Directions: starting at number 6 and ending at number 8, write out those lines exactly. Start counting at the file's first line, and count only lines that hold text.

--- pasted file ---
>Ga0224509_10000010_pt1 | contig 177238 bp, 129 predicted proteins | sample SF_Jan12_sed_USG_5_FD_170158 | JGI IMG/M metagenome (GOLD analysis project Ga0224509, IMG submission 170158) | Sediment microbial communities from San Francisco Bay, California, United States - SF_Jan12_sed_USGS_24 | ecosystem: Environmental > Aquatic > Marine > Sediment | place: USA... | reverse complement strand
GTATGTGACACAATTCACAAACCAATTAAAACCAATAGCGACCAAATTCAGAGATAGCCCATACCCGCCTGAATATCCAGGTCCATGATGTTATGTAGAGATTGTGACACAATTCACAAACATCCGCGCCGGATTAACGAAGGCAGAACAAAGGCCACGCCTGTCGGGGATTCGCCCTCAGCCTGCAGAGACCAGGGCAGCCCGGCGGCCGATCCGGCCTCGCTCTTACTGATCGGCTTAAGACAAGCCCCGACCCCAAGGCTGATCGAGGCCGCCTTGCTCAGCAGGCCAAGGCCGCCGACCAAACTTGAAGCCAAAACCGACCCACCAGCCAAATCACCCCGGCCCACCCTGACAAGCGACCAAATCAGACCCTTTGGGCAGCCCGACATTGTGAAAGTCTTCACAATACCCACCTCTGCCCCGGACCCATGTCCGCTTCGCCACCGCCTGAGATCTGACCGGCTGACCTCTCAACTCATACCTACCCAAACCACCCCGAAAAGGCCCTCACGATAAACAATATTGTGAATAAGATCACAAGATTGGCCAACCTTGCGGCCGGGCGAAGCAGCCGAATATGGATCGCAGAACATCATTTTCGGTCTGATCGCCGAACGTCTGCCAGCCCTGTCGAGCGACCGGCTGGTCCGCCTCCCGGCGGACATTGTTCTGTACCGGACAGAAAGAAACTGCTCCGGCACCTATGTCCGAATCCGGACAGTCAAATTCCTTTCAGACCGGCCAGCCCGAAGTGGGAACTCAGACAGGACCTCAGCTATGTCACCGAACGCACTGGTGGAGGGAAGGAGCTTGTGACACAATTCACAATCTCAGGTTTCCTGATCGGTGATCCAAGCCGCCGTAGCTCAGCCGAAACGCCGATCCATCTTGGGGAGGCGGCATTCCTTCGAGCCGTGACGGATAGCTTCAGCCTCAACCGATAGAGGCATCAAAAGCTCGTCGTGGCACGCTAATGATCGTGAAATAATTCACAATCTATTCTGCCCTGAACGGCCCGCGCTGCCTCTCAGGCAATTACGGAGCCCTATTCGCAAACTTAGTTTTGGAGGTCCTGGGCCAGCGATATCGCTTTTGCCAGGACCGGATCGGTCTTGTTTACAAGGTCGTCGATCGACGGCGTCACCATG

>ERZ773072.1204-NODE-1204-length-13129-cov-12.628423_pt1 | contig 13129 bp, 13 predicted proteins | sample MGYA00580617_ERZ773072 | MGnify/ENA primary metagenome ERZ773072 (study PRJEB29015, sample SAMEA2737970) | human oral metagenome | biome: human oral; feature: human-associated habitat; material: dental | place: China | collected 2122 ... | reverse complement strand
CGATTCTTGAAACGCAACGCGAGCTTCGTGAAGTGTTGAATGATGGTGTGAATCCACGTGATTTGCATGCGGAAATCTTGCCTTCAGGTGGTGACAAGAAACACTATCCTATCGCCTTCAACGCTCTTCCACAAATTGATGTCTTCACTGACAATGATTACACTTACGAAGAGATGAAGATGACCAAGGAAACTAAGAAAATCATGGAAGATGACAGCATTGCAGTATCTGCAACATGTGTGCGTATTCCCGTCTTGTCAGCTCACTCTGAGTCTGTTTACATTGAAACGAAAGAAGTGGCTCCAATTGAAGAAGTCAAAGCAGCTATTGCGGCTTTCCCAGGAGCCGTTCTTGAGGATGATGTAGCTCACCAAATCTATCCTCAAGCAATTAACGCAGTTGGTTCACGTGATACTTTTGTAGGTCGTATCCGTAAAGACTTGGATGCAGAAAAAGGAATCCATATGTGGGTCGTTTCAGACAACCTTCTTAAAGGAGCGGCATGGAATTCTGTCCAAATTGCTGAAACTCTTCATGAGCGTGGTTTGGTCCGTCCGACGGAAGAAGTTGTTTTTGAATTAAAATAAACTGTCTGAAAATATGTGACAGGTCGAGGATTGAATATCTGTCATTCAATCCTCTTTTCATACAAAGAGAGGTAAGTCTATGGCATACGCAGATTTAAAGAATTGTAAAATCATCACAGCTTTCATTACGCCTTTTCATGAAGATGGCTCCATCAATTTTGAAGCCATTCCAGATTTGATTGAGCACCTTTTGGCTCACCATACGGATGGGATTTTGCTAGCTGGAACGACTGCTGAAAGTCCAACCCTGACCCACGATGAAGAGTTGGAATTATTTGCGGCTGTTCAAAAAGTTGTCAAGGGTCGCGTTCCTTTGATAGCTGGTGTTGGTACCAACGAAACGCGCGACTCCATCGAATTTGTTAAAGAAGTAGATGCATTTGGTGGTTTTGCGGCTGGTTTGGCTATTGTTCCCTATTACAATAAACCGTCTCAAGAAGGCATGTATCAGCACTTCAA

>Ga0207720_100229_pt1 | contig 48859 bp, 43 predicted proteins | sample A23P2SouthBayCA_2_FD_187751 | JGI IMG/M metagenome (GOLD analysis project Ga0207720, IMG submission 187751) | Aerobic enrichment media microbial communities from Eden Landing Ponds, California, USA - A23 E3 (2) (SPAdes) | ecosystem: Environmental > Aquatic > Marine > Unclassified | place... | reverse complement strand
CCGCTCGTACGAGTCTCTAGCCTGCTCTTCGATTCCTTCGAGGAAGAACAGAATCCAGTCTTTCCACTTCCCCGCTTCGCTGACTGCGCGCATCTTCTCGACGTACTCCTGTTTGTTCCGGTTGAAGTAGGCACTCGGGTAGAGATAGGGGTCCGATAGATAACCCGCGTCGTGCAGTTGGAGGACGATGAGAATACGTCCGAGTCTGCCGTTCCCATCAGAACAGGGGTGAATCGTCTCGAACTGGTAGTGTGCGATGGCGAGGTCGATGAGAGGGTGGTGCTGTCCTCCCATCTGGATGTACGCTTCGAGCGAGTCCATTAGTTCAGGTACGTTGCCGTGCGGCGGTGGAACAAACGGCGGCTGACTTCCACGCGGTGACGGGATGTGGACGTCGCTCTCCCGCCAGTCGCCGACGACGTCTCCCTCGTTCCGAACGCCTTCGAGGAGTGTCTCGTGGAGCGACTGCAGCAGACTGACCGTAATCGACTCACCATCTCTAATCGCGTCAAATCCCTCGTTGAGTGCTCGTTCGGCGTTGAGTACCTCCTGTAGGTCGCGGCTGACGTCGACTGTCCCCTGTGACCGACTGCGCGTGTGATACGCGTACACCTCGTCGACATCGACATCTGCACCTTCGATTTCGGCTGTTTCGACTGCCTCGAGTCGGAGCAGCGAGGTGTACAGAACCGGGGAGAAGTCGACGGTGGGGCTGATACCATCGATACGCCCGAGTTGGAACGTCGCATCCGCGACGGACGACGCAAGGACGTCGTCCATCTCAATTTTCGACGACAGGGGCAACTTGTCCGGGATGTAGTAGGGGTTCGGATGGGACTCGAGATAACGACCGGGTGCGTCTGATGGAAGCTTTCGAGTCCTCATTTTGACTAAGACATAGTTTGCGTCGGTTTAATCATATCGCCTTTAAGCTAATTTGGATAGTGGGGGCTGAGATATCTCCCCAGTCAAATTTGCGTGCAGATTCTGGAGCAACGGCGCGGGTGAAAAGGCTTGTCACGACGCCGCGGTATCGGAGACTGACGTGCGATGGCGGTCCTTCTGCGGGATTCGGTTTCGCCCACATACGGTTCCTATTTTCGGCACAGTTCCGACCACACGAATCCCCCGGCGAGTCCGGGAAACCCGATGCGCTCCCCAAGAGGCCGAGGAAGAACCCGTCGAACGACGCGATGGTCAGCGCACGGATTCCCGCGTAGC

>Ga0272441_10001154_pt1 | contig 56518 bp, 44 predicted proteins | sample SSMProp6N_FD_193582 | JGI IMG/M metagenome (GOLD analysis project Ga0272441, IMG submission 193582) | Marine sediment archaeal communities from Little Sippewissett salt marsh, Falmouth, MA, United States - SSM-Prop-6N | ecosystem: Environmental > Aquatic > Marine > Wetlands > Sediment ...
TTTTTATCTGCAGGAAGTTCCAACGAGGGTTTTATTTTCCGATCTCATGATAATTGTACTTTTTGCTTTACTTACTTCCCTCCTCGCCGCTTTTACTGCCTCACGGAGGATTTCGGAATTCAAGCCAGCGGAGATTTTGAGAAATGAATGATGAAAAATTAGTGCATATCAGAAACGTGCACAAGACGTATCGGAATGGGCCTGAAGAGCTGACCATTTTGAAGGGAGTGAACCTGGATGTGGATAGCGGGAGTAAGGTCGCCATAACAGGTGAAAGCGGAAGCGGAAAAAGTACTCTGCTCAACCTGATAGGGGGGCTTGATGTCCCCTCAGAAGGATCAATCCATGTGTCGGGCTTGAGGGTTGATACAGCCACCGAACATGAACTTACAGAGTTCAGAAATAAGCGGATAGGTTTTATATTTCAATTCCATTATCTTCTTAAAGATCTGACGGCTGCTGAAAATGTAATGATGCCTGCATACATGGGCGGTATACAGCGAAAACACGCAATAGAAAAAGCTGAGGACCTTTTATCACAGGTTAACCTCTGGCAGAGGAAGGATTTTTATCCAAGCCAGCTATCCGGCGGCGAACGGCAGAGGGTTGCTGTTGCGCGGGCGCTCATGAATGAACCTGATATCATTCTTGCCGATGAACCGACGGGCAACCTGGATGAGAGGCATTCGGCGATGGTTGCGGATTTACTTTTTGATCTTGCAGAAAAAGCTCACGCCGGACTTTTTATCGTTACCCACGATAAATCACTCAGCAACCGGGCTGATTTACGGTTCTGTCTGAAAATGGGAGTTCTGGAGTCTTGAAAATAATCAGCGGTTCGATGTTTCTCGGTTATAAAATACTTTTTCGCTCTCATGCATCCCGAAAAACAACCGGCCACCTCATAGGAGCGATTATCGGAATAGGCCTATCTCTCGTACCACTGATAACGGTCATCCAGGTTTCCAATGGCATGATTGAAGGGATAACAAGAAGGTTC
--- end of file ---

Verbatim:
CCGCTCGTACGAGTCTCTAGCCTGCTCTTCGATTCCTTCGAGGAAGAACAGAATCCAGTCTTTCCACTTCCCCGCTTCGCTGACTGCGCGCATCTTCTCGACGTACTCCTGTTTGTTCCGGTTGAAGTAGGCACTCGGGTAGAGATAGGGGTCCGATAGATAACCCGCGTCGTGCAGTTGGAGGACGATGAGAATACGTCCGAGTCTGCCGTTCCCATCAGAACAGGGGTGAATCGTCTCGAACTGGTAGTGTGCGATGGCGAGGTCGATGAGAGGGTGGTGCTGTCCTCCCATCTGGATGTACGCTTCGAGCGAGTCCATTAGTTCAGGTACGTTGCCGTGCGGCGGTGGAACAAACGGCGGCTGACTTCCACGCGGTGACGGGATGTGGACGTCGCTCTCCCGCCAGTCGCCGACGACGTCTCCCTCGTTCCGAACGCCTTCGAGGAGTGTCTCGTGGAGCGACTGCAGCAGACTGACCGTAATCGACTCACCATCTCTAATCGCGTCAAATCCCTCGTTGAGTGCTCGTTCGGCGTTGAGTACCTCCTGTAGGTCGCGGCTGACGTCGACTGTCCCCTGTGACCGACTGCGCGTGTGATACGCGTACACCTCGTCGACATCGACATCTGCACCTTCGATTTCGGCTGTTTCGACTGCCTCGAGTCGGAGCAGCGAGGTGTACAGAACCGGGGAGAAGTCGACGGTGGGGCTGATACCATCGATACGCCCGAGTTGGAACGTCGCATCCGCGACGGACGACGCAAGGACGTCGTCCATCTCAATTTTCGACGACAGGGGCAACTTGTCCGGGATGTAGTAGGGGTTCGGATGGGACTCGAGATAACGACCGGGTGCGTCTGATGGAAGCTTTCGAGTCCTCATTTTGACTAAGACATAGTTTGCGTCGGTTTAATCATATCGCCTTTAAGCTAATTTGGATAGTGGGGGCTGAGATATCTCCCCAGTCAAATTTGCGTGCAGATTCTGGAGCAACGGCGCGGGTGAAAAGGCTTGTCACGACGCCGCGGTATCGGAGACTGACGTGCGATGGCGGTCCTTCTGCGGGATTCGGTTTCGCCCACATACGGTTCCTATTTTCGGCACAGTTCCGACCACACGAATCCCCCGGCGAGTCCGGGAAACCCGATGCGCTCCCCAAGAGGCCGAGGAAGAACCCGTCGAACGACGCGATGGTCAGCGCACGGATTCCCGCGTAGC

>Ga0272441_10001154_pt1 | contig 56518 bp, 44 predicted proteins | sample SSMProp6N_FD_193582 | JGI IMG/M metagenome (GOLD analysis project Ga0272441, IMG submission 193582) | Marine sediment archaeal communities from Little Sippewissett salt marsh, Falmouth, MA, United States - SSM-Prop-6N | ecosystem: Environmental > Aquatic > Marine > Wetlands > Sediment ...
TTTTTATCTGCAGGAAGTTCCAACGAGGGTTTTATTTTCCGATCTCATGATAATTGTACTTTTTGCTTTACTTACTTCCCTCCTCGCCGCTTTTACTGCCTCACGGAGGATTTCGGAATTCAAGCCAGCGGAGATTTTGAGAAATGAATGATGAAAAATTAGTGCATATCAGAAACGTGCACAAGACGTATCGGAATGGGCCTGAAGAGCTGACCATTTTGAAGGGAGTGAACCTGGATGTGGATAGCGGGAGTAAGGTCGCCATAACAGGTGAAAGCGGAAGCGGAAAAAGTACTCTGCTCAACCTGATAGGGGGGCTTGATGTCCCCTCAGAAGGATCAATCCATGTGTCGGGCTTGAGGGTTGATACAGCCACCGAACATGAACTTACAGAGTTCAGAAATAAGCGGATAGGTTTTATATTTCAATTCCATTATCTTCTTAAAGATCTGACGGCTGCTGAAAATGTAATGATGCCTGCATACATGGGCGGTATACAGCGAAAACACGCAATAGAAAAAGCTGAGGACCTTTTATCACAGGTTAACCTCTGGCAGAGGAAGGATTTTTATCCAAGCCAGCTATCCGGCGGCGAACGGCAGAGGGTTGCTGTTGCGCGGGCGCTCATGAATGAACCTGATATCATTCTTGCCGATGAACCGACGGGCAACCTGGATGAGAGGCATTCGGCGATGGTTGCGGATTTACTTTTTGATCTTGCAGAAAAAGCTCACGCCGGACTTTTTATCGTTACCCACGATAAATCACTCAGCAACCGGGCTGATTTACGGTTCTGTCTGAAAATGGGAGTTCTGGAGTCTTGAAAATAATCAGCGGTTCGATGTTTCTCGGTTATAAAATACTTTTTCGCTCTCATGCATCCCGAAAAACAACCGGCCACCTCATAGGAGCGATTATCGGAATAGGCCTATCTCTCGTACCACTGATAACGGTCATCCAGGTTTCCAATGGCATGATTGAAGGGATAACAAGAAGGTTC